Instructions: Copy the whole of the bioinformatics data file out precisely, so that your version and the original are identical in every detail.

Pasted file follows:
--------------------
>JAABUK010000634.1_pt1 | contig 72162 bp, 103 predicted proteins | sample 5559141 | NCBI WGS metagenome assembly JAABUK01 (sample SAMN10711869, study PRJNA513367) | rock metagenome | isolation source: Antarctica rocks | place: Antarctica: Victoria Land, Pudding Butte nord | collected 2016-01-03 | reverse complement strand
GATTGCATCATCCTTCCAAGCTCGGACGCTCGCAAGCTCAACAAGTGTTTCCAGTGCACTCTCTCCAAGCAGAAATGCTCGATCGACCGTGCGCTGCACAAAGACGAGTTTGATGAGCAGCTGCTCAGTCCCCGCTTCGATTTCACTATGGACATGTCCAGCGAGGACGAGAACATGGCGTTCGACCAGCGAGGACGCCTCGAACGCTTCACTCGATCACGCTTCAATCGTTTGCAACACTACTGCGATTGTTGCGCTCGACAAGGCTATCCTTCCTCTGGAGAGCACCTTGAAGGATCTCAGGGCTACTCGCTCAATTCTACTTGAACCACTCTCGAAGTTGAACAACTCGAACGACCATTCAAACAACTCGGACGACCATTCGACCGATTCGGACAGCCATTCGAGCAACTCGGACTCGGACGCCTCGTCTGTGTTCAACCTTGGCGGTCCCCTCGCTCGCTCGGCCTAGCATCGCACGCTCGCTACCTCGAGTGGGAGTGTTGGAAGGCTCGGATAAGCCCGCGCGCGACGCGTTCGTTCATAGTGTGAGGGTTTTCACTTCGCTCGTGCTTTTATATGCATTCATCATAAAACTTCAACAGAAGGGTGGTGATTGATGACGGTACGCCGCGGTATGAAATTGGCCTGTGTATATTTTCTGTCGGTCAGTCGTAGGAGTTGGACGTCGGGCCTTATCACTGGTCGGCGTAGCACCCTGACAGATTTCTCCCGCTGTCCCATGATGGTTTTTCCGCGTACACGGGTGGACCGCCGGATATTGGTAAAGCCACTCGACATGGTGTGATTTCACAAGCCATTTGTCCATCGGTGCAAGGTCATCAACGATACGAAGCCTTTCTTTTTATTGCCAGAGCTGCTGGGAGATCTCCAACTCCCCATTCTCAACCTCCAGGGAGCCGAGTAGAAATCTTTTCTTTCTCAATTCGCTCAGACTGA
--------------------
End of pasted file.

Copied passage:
>JAABUK010000634.1_pt1 | contig 72162 bp, 103 predicted proteins | sample 5559141 | NCBI WGS metagenome assembly JAABUK01 (sample SAMN10711869, study PRJNA513367) | rock metagenome | isolation source: Antarctica rocks | place: Antarctica: Victoria Land, Pudding Butte nord | collected 2016-01-03 | reverse complement strand
GATTGCATCATCCTTCCAAGCTCGGACGCTCGCAAGCTCAACAAGTGTTTCCAGTGCACTCTCTCCAAGCAGAAATGCTCGATCGACCGTGCGCTGCACAAAGACGAGTTTGATGAGCAGCTGCTCAGTCCCCGCTTCGATTTCACTATGGACATGTCCAGCGAGGACGAGAACATGGCGTTCGACCAGCGAGGACGCCTCGAACGCTTCACTCGATCACGCTTCAATCGTTTGCAACACTACTGCGATTGTTGCGCTCGACAAGGCTATCCTTCCTCTGGAGAGCACCTTGAAGGATCTCAGGGCTACTCGCTCAATTCTACTTGAACCACTCTCGAAGTTGAACAACTCGAACGACCATTCAAACAACTCGGACGACCATTCGACCGATTCGGACAGCCATTCGAGCAACTCGGACTCGGACGCCTCGTCTGTGTTCAACCTTGGCGGTCCCCTCGCTCGCTCGGCCTAGCATCGCACGCTCGCTACCTCGAGTGGGAGTGTTGGAAGGCTCGGATAAGCCCGCGCGCGACGCGTTCGTTCATAGTGTGAGGGTTTTCACTTCGCTCGTGCTTTTATATGCATTCATCATAAAACTTCAACAGAAGGGTGGTGATTGATGACGGTACGCCGCGGTATGAAATTGGCCTGTGTATATTTTCTGTCGGTCAGTCGTAGGAGTTGGACGTCGGGCCTTATCACTGGTCGGCGTAGCACCCTGACAGATTTCTCCCGCTGTCCCATGATGGTTTTTCCGCGTACACGGGTGGACCGCCGGATATTGGTAAAGCCACTCGACATGGTGTGATTTCACAAGCCATTTGTCCATCGGTGCAAGGTCATCAACGATACGAAGCCTTTCTTTTTATTGCCAGAGCTGCTGGGAGATCTCCAACTCCCCATTCTCAACCTCCAGGGAGCCGAGTAGAAATCTTTTCTTTCTCAATTCGCTCAGACTGA